Dental Crowns-A Great Way to Save a Tooth


There are many reasons that the dentist might decide to use a crown in your mouth. It is very simple way to save broken or weak teeth, fix discolored or misshapen teeth and/or to create a stable point to attach a bridge.

A dental crown is exactly what it sounds like, a cup-like cover that goes over or crowns a tooth. When a tooth has suffered from extensive decay, is cracking from various stresses or is broken then installing a cap or crown over it can restore it. The crown is custom fit to your tooth, once in place it provides the necessary support and strength to the tooth.

Even teeth that have been worn down through grinding or heavy use can be restored to a functional and attractive state. In some cases it is necessary to use a tooth as a support point, such as when attaching a dental bridge. In these cases, the dentist places a crown on the teeth at both sides of the gap where the bridge will be placed. Now the crowns can be used to provide stability and functionality to the dental bridge.

Another use is when a dental implant has been installed. In this case, it can become necessary to cover that implant with a full crown. This is a common way to replace a tooth that has been lost. With the tools of dental bridges, crowns and implants, it is possible to work wonders for a patient with missing or lost teeth–as well as ones that have suffered from severe “wear and tear.”

Two other popular uses for dental crowns are one) where an extensive filling exists and little is left of the original tooth and two) when a tooth is very discolored or misshapen and needs cosmetic repair.


Getting a Dental Crown–What is Involved?


Before having a permanent dental crown placed the dentist:

  • Will make an examination of the tooth, its roots and the bone structure to ensure the need and suitability of a crown. For example, sometimes the degree of decay is such that a root canal is advised prior to the placement of a crown.
  • Once it has been determined that a crown is suitable, then the dentist must numb the area, including gums, to begin preparing the tooth to receive a crown. The crown adds an additional layer to the tooth and so it is necessary to reduce the size of the tooth so that the crown may fit.
  • Depending upon the type of crown being used, the dentist will remove a greater or lesser amount of the tooth surface. This is done by filing the tooth down as needed, however in some cases the dentist may need to add material in order to correct/restore holes, decay or weak areas.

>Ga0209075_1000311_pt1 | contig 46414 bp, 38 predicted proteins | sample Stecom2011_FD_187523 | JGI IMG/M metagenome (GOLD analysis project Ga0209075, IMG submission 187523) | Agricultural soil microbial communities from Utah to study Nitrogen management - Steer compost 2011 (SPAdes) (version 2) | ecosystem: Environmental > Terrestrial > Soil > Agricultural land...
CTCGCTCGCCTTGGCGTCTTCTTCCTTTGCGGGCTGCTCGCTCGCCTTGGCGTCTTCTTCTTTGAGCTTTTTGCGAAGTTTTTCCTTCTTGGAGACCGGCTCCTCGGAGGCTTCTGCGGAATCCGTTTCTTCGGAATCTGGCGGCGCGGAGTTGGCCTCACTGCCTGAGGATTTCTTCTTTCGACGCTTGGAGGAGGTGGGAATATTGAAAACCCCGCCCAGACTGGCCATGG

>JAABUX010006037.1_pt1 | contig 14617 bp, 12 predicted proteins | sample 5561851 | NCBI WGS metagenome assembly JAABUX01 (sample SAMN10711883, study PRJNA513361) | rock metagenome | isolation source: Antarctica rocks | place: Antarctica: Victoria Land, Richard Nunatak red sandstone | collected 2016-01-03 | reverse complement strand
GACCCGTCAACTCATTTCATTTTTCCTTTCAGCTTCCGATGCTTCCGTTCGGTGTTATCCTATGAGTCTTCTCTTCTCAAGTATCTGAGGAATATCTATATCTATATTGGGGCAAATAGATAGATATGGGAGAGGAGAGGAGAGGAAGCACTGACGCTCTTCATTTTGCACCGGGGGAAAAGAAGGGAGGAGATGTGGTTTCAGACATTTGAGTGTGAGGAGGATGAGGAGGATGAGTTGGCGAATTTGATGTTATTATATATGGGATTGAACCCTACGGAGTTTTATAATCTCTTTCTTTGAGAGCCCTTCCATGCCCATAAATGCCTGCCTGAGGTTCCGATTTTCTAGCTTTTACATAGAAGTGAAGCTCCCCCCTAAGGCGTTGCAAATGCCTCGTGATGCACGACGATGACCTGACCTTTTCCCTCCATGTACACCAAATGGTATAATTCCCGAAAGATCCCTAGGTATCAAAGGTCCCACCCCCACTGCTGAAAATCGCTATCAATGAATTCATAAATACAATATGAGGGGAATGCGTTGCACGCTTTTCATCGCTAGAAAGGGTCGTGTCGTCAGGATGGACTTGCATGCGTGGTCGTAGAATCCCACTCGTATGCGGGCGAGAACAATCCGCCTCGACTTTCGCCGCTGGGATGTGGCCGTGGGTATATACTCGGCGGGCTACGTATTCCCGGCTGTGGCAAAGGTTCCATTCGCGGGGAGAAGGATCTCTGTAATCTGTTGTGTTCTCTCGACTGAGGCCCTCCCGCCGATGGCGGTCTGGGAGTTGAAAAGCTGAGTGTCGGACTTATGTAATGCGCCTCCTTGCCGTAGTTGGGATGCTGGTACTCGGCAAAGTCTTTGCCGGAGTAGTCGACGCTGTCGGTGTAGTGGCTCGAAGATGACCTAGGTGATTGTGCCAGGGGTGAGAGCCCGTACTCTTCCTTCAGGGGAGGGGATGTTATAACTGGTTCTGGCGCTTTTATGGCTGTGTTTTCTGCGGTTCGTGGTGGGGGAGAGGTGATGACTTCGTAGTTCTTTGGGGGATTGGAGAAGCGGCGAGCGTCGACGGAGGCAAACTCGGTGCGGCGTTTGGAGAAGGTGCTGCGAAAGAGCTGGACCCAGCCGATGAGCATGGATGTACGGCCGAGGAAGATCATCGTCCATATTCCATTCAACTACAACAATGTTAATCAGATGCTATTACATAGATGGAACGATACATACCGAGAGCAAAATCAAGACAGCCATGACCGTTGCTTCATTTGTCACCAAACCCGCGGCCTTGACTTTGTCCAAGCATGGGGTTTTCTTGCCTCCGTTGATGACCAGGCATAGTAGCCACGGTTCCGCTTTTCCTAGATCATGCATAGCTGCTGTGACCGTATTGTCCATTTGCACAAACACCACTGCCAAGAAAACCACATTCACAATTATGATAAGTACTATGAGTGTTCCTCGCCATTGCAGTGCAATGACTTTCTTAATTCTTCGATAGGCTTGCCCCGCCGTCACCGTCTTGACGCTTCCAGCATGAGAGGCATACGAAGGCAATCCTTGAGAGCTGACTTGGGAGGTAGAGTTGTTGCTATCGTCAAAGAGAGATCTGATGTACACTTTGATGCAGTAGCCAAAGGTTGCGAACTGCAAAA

• Once the tooth as been shaped, then the dentist will make an impression of the tooth. This is done with a special paste, which precisely captures the shape of the tooth for the lab. Normally, the dentist will also make impressions of the surrounding and opposing teeth to ensure a good fit and a good “bite” after the crown is installed. If applicable, the dentist will also measure the color shade of your teeth at this time, so that the lab can match it with the crown.
  • The impressions are sent off to the dental lab and the crowns are fabricated. Normally this takes a couple of weeks and often the dentist make, and set into place, a temporary crown to support and protect the tooth until the permanent crown arrives.

Getting Your Permanent Crown:

This is normally a straightforward affair. Your tooth has been prepped and shaped to receive the custom-fitted crown, which makes for a quick install.

The first thing the dentist will do is to remove the temporary crown. Then it is time to check the new crown, making sure it fits well and looks correct–if a color match is important.

Assuming everything checks out then it is time to put the crown into place. There is normally some local numbing of the area, and then the crown is put onto the tooth and cemented into place. At this point you are all done and your tooth has been successfully restored!


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